Muthungu Peter Waiguru, M'Amanja Daniel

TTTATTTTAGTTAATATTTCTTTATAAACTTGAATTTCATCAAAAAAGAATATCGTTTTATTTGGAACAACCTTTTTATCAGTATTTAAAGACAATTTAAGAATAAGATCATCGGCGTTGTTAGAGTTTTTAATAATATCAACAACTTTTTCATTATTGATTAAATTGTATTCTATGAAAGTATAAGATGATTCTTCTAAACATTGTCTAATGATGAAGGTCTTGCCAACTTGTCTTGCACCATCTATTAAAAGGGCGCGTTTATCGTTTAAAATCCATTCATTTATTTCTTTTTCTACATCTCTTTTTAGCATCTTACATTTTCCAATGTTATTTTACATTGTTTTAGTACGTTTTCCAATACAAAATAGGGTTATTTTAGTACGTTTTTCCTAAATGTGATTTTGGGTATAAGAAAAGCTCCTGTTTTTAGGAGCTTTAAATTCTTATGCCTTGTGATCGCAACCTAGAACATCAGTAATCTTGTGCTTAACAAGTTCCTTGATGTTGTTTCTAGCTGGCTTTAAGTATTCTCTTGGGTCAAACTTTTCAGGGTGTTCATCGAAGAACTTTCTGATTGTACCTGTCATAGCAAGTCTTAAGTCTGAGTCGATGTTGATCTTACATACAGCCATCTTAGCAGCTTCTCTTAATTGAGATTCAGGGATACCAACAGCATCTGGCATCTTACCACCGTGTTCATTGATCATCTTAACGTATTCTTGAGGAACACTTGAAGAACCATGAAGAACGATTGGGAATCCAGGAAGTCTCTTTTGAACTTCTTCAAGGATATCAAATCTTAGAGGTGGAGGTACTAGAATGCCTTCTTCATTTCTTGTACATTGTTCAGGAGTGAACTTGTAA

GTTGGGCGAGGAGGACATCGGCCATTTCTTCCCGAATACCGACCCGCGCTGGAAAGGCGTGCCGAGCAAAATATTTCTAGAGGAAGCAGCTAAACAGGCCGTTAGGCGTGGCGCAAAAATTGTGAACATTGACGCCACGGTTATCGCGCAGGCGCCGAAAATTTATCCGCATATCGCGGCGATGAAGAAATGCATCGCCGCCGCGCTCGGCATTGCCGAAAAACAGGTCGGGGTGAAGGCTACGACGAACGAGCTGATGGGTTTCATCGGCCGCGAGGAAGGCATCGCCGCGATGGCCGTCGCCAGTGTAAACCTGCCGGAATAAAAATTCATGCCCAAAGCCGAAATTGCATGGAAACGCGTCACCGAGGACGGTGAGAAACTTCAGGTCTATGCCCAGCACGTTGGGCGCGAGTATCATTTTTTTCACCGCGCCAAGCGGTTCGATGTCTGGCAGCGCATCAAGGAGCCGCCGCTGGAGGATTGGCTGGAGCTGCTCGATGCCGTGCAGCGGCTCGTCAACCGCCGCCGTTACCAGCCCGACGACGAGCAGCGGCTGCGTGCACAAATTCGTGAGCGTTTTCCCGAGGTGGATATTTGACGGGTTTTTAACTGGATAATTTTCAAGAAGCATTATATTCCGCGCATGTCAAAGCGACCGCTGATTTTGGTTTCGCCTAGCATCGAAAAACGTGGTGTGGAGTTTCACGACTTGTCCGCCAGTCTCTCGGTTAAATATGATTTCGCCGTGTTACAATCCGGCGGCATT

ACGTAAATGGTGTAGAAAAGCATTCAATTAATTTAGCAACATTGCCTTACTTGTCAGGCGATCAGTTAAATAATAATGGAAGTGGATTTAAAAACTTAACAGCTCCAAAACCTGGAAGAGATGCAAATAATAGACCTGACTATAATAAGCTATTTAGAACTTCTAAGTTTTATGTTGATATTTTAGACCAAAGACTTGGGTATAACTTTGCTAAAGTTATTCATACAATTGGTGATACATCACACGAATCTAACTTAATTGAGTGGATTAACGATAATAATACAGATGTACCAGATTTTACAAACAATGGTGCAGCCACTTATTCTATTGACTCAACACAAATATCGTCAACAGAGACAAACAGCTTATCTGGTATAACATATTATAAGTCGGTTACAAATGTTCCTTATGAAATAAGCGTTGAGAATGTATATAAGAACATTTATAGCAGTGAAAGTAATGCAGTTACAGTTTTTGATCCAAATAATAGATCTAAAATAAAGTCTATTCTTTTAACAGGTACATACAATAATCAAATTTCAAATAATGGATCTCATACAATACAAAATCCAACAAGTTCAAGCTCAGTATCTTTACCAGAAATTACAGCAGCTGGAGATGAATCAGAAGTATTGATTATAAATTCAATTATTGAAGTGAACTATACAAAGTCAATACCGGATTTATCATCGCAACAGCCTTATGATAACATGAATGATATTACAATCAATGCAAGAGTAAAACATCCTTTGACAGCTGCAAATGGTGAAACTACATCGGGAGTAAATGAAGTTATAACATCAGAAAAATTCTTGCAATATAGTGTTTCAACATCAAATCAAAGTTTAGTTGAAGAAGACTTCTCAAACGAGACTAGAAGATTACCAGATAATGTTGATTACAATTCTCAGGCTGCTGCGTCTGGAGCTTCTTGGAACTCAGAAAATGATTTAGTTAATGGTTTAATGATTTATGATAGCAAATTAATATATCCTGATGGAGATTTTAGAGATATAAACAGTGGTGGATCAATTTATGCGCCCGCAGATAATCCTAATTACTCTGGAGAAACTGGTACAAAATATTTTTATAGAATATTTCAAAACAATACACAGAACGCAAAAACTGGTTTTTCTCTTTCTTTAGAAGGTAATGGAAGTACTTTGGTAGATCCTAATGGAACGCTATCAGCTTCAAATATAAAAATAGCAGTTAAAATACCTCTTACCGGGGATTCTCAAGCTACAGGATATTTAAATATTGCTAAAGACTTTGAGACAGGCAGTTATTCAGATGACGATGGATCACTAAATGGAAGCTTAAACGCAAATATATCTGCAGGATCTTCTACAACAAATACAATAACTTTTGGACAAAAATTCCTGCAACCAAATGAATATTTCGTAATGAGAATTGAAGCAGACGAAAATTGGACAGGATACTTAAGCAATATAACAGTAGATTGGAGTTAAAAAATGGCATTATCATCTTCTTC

Abstract: Just like many east African countries, Kenya has been active in promoting local industries that play major roles in exportation. However, despite the various legislations in the attempt to have various measures to enhance the implementation of international trade, steady foreign exchange rate unpredictability combined with cost changes have undermined these endeavors. This study therefore sought to investigate on the effect of exchange rate volatility on the performance of horticultural exports in Kenya. Specifically, the study sought to establish the effect of interest rates, inflation rates and public debt on the performance of horticultural exports in Kenya. This research study was quantitative and a descriptive research design was used. The population under study was all the 58 licensed horticultural produce exporters (Licensed by HCDA) in Kenya. Monthly export earnings for all the licensed horticultural produce exporters as provided by HCDA were analysed. This was a census study and hence no need of sampling. This study used secondary data, which was gathered from HCDA, KNBS, and CBK for the period of ten years (11 years) (2004 - 2014). Horticultural export earnings statistics data will be obtained from HCDA. Data on foreign exchange rate fluctuations was obtained from CBK while data on inflation was obtained from KNBS. This study generated quantitative data which was analysed by use of descriptive and inferential statistics. Descriptive statistics included mean and standard deviation. On the other hand, inferential statistics included multiple regression analysis. All statistical analysis was conducted with the help of Statistical Package for Social Sciences (SPSS version 21). The study found that there is a negative association between foreign exchange rate and the performance of horticultural exports in Kenya. In addition, the study established that inflation rates inversely and significantly influence the performance of horticultural exports in Kenya (β=-0.178, p-value=0.021). Further, the study established that interest rate inversely and significantly influences the performance of horticultural exports in Kenya (β=-0.167, p-value=0.042). In addition, the study established that inflation rates, interest rate and public debt inversely and significantly influence the performance of horticultural exports in Kenya (β=-0.312, p-value=0.000). The study recommends that inflation rate should be contained through sound policy measures as higher inflation rates may hurt the general export performance in Kenya. The study also recommends that the Central Bank of Kenya should set base lending rates that can help the banks profitable while at the same time not punitive to the borrowers.

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